Researchers warn of climate change's effects on insect populations

They might be tiny, but insects rule the planet, making up over two-thirds of the world's 1.5 million known animal species and the backbone of the food chain. But despite their immense impact and large numbers, bugs might be in trouble.

Scientists estimate that 40% of insect species are in decline, and a third are endangered. Habitat loss, the use of pesticides and climate change are threatening insects of all shapes and sizes, including the not-so-glamorous dung beetle.

Kimberly Sheldon, an entomologist at the University of Tennessee, is working with a team to study what happens to dung beetles in a warming climate. The insects are responsible for aerating and putting nutrients back into the soil, which is a critical process for agriculture and vegetation. They also reduce greenhouse gas emissions from things like cow manure.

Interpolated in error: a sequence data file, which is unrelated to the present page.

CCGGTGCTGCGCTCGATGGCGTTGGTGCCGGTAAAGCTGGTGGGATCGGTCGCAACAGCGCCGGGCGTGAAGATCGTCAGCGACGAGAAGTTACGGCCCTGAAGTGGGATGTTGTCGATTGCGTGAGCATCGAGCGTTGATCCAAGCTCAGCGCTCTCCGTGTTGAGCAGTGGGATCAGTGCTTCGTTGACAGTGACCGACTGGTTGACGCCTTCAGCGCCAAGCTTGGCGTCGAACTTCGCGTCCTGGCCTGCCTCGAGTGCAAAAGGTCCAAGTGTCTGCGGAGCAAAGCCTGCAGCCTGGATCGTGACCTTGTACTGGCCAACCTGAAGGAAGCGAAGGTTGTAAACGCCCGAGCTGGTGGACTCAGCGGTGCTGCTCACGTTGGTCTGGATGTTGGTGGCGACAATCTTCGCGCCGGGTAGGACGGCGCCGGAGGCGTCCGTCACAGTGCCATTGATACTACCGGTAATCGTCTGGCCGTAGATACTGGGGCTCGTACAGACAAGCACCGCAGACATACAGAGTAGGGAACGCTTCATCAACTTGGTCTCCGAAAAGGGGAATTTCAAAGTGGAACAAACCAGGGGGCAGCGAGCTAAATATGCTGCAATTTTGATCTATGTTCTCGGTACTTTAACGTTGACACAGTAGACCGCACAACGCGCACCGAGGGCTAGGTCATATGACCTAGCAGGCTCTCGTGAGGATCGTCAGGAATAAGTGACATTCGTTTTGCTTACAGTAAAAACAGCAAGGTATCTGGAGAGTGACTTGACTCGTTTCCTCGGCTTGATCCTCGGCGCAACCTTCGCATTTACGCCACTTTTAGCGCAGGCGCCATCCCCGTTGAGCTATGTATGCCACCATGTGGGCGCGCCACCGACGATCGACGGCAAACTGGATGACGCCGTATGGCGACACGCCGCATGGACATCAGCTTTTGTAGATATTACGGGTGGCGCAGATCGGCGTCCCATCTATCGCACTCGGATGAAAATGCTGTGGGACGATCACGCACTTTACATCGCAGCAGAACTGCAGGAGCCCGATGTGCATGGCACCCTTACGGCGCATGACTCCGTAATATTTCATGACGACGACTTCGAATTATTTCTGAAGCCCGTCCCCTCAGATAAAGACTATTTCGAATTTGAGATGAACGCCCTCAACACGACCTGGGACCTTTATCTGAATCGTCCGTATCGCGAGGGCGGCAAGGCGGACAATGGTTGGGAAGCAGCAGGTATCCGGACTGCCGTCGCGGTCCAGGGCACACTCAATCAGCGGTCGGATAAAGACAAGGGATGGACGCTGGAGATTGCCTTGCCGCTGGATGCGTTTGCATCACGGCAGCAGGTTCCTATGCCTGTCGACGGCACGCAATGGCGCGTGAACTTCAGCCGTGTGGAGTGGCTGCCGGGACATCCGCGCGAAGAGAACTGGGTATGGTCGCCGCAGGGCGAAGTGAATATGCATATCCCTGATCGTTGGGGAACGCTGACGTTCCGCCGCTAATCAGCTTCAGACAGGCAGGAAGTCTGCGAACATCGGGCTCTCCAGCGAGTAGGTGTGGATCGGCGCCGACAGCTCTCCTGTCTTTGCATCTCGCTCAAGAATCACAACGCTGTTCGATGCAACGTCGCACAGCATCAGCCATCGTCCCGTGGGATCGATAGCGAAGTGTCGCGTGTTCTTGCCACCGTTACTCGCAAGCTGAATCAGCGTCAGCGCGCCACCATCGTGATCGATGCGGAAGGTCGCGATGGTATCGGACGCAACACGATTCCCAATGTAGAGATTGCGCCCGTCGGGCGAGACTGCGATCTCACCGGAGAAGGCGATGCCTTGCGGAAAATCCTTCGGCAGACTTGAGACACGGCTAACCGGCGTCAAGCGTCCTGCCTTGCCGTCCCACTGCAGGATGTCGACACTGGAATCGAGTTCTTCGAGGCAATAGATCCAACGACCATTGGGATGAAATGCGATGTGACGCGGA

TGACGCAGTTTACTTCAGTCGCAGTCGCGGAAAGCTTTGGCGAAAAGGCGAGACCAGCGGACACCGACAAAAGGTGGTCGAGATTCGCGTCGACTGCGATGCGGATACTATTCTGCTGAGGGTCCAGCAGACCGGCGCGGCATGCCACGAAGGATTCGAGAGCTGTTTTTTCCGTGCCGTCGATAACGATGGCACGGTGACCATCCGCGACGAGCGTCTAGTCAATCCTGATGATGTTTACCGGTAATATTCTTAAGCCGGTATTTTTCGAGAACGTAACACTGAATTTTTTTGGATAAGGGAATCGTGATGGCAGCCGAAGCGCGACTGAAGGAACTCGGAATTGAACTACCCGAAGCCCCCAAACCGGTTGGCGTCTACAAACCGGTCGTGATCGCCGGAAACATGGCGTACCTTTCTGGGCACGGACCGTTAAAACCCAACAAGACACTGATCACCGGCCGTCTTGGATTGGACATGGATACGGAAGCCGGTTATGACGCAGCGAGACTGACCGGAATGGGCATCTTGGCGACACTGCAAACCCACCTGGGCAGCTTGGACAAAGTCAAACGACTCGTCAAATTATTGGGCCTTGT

In greenhouses, Sheldon simulates a warming planet to see how the beetles react. Sheldon and her team have found that smaller dung beetles struggle to dig deep enough to protect their offspring from the warming climate and extreme temperature swings.

That's a troubling sign for the species, said Oliver Milman, the author of "The Insect Crisis."

While climate change is contributing to insect population declines, the loss of dung beetles may in turn exacerbate extreme swings in temperature, creating a climate doom loop.

"Getting rid of feces, getting rid of dead bodies, getting rid of all the kind of horrible decomposing work is done on this kind of grand scale," he explained. "The dung beetle ... is really important, disposing of waste, that would otherwise carry all kinds of diseases, pathogens that would be passed between animals and humans."

While people often look at animals like the polar bear as the poster child of the climate crisis, Milman said that insects are just as deserving of people's attention.

"That's why people have described insects as the little things that run the world," Sheldon said. "They're really that important."

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